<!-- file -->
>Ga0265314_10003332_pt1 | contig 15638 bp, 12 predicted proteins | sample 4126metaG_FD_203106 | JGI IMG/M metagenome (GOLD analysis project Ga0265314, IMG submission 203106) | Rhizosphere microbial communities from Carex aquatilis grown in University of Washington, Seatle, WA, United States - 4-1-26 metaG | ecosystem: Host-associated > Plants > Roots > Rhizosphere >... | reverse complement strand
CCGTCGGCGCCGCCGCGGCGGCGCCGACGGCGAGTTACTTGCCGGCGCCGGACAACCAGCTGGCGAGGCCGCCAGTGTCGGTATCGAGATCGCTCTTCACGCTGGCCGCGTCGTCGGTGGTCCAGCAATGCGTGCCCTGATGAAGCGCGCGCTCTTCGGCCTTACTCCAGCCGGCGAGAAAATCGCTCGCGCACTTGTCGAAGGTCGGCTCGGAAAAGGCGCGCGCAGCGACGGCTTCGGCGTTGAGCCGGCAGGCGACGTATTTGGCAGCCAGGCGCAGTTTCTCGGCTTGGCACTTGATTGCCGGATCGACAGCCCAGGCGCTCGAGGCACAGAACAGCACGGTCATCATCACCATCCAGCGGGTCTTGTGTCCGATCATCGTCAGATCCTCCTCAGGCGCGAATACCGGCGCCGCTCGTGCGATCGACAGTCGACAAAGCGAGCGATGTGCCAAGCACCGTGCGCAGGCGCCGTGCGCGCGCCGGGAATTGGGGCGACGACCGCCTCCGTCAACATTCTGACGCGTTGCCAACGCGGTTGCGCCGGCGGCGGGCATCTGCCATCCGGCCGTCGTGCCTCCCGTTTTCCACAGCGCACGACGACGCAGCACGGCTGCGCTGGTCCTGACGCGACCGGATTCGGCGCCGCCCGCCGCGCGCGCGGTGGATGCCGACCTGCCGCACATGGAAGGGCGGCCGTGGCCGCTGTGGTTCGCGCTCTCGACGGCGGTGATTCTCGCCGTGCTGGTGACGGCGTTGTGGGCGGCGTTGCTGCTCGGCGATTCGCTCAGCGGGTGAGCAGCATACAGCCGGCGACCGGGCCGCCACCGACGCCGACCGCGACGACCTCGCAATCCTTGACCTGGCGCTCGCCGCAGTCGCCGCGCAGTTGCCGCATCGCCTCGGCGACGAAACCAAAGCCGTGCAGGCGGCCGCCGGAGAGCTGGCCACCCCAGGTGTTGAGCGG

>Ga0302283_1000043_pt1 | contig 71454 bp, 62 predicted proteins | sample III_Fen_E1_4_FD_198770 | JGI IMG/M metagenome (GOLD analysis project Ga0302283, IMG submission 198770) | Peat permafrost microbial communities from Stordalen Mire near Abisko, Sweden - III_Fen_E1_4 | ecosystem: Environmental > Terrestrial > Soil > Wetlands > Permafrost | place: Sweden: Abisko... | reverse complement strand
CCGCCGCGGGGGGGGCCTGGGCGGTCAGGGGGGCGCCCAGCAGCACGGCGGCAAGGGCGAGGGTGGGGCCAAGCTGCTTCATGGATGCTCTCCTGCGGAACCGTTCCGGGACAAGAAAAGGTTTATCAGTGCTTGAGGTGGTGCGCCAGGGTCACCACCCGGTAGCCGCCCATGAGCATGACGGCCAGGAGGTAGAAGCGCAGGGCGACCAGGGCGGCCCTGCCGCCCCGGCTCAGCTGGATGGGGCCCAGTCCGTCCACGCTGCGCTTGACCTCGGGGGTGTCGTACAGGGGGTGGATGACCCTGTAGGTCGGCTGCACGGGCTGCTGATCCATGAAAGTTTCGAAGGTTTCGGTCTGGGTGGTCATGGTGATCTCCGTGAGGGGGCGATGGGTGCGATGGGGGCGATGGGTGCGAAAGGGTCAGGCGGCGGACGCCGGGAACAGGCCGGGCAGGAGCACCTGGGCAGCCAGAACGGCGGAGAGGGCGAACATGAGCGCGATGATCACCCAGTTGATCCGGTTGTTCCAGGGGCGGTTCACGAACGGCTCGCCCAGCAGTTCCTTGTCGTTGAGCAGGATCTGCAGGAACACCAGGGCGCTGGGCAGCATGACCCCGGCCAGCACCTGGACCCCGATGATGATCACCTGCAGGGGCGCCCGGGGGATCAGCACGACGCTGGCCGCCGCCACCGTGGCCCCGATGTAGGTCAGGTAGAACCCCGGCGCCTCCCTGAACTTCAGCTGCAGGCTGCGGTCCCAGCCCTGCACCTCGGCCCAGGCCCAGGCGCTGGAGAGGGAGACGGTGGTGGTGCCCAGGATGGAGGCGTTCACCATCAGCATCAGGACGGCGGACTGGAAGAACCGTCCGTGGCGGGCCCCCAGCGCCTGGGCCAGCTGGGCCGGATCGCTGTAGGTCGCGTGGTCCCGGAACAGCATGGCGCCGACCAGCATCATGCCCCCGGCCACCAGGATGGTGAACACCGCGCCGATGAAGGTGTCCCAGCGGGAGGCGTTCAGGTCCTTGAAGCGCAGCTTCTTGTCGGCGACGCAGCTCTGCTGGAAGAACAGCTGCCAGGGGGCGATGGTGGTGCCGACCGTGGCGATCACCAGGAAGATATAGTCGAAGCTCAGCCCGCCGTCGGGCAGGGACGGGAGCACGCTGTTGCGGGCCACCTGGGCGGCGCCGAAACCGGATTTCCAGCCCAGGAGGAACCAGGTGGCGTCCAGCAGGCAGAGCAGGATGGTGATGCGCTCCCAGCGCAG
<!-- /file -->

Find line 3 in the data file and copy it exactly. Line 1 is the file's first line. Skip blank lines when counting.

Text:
>Ga0302283_1000043_pt1 | contig 71454 bp, 62 predicted proteins | sample III_Fen_E1_4_FD_198770 | JGI IMG/M metagenome (GOLD analysis project Ga0302283, IMG submission 198770) | Peat permafrost microbial communities from Stordalen Mire near Abisko, Sweden - III_Fen_E1_4 | ecosystem: Environmental > Terrestrial > Soil > Wetlands > Permafrost | place: Sweden: Abisko... | reverse complement strand